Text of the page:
Divya Abhat, Shauna Dineen, Tamsyn Jones, Jim Motavalli, Rebecca Sanborn, and Kate Slomkowski in Emagazine.com:
We take big cities for granted today, but they are a relatively recent phenomenon. Most of human history concerns rural people making a living from the land. But the world is rapidly urbanizing, and it’s not at all clear that our planet has the resources to cope with this relentless trend. And, unfortunately, most of the growth is occurring in urban centers ill-equipped for the pace of change. You’ve heard of the “birth dearth”? It’s bypassing Dhaka, Mumbai, Mexico City and Lagos, cities that are adding population as many of their western counterparts contract.
The world’s first cities grew up in what is now Iraq, on the plains of Mesopotamia near the banks of the Tigris and Euphrates Rivers. The first city in the world to have more than one million people was Rome at the height of its Empire in 5 A.D. At that time, world population was only 170 million. But Rome was something new in the world. It had developed its own sophisticated sanitation and traffic management systems, as well as aqueducts, multi-story low-income housing and even suburbs, but after it fell in 410 A.D. it would be 17 centuries before any metropolitan area had that many people.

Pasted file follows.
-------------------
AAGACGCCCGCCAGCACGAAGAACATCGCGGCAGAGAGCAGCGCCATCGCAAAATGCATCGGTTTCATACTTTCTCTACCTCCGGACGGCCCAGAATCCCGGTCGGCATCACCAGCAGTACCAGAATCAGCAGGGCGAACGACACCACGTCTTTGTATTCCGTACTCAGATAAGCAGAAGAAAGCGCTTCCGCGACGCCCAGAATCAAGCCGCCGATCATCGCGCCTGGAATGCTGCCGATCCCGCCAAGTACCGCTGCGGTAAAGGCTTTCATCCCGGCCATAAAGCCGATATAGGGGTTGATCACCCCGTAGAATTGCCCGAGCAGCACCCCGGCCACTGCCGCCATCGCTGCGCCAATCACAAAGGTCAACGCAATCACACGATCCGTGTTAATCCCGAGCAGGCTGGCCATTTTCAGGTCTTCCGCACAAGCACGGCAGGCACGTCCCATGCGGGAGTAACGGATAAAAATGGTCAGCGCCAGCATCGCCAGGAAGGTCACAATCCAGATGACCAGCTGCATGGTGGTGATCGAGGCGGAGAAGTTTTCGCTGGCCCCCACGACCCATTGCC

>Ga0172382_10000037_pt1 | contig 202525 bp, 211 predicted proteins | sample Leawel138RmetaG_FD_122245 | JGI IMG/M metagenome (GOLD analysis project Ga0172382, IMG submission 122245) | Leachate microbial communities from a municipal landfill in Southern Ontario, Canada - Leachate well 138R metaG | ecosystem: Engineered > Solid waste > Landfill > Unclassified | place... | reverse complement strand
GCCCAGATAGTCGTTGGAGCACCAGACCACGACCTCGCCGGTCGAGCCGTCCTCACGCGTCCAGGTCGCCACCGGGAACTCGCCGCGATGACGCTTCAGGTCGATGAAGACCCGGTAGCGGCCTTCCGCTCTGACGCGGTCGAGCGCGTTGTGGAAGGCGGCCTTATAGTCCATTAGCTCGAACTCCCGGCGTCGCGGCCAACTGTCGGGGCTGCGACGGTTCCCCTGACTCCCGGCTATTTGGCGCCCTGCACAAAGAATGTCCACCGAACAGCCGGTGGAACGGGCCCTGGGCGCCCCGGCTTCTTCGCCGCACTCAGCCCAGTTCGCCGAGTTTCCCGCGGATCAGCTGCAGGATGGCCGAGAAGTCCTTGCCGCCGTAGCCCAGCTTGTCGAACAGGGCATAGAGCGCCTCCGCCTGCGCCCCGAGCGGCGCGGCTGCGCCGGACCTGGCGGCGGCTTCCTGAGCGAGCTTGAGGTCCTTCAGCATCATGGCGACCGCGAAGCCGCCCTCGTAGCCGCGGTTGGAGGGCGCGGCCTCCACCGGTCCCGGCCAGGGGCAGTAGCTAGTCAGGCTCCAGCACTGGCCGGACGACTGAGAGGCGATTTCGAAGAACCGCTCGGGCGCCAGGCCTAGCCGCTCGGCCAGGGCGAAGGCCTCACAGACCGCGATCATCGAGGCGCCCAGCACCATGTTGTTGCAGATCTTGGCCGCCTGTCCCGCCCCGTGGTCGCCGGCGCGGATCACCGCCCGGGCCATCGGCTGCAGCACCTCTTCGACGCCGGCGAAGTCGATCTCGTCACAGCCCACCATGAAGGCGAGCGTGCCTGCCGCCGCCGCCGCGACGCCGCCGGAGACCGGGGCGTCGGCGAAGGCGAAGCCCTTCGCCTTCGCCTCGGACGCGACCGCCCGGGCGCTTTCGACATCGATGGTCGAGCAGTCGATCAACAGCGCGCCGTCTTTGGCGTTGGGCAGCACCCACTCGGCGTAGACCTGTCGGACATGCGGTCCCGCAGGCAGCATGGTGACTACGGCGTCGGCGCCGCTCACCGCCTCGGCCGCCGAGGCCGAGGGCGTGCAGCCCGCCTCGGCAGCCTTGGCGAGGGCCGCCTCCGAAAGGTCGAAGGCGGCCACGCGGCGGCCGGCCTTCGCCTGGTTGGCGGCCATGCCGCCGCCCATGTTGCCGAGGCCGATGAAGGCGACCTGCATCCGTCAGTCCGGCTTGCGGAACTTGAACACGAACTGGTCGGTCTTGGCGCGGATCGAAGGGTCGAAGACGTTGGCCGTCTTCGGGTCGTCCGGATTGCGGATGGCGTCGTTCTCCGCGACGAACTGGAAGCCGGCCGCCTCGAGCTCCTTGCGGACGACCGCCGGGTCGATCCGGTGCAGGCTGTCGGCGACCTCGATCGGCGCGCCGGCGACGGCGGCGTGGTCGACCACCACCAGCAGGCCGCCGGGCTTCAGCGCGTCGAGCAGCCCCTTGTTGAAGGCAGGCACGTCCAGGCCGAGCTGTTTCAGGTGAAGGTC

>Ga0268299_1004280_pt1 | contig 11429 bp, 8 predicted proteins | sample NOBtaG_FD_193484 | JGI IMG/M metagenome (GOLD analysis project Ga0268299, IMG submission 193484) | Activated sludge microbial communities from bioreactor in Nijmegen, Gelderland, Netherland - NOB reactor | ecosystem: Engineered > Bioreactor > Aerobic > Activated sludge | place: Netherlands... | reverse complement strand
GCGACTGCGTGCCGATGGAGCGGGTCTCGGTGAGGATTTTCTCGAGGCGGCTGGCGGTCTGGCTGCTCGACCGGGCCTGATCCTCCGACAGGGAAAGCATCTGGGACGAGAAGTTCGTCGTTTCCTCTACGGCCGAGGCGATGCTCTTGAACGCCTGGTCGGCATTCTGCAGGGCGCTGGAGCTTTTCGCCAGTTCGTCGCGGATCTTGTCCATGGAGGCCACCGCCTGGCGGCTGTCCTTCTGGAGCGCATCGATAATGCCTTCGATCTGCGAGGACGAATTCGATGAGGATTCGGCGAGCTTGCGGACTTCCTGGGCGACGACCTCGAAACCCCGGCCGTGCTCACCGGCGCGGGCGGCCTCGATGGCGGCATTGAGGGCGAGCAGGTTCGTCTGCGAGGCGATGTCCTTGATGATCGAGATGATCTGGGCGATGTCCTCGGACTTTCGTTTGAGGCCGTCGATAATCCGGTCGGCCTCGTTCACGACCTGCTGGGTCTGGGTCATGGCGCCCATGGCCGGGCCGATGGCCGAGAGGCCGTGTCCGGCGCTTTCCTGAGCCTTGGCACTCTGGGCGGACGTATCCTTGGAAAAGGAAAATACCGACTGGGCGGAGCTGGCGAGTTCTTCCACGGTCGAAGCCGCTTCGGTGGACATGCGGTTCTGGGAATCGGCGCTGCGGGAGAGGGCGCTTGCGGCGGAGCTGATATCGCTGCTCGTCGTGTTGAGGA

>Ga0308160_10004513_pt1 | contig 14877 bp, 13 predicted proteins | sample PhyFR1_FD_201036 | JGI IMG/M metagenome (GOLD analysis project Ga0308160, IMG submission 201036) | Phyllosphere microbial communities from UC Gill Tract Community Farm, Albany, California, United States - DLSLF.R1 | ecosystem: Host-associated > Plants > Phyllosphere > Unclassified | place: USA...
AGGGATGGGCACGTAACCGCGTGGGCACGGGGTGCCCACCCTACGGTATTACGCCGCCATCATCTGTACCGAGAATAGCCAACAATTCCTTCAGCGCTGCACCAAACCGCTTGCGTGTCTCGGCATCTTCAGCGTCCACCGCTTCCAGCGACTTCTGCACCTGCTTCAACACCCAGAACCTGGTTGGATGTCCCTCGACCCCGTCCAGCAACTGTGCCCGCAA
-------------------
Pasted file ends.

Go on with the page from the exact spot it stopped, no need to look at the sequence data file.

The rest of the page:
The first large city in the modern era was Beijing, which surpassed one million population around 1800, followed soon after by New York and London. But at that time city life was the exception; only three percent of the world’s population lived in urban areas in 1800.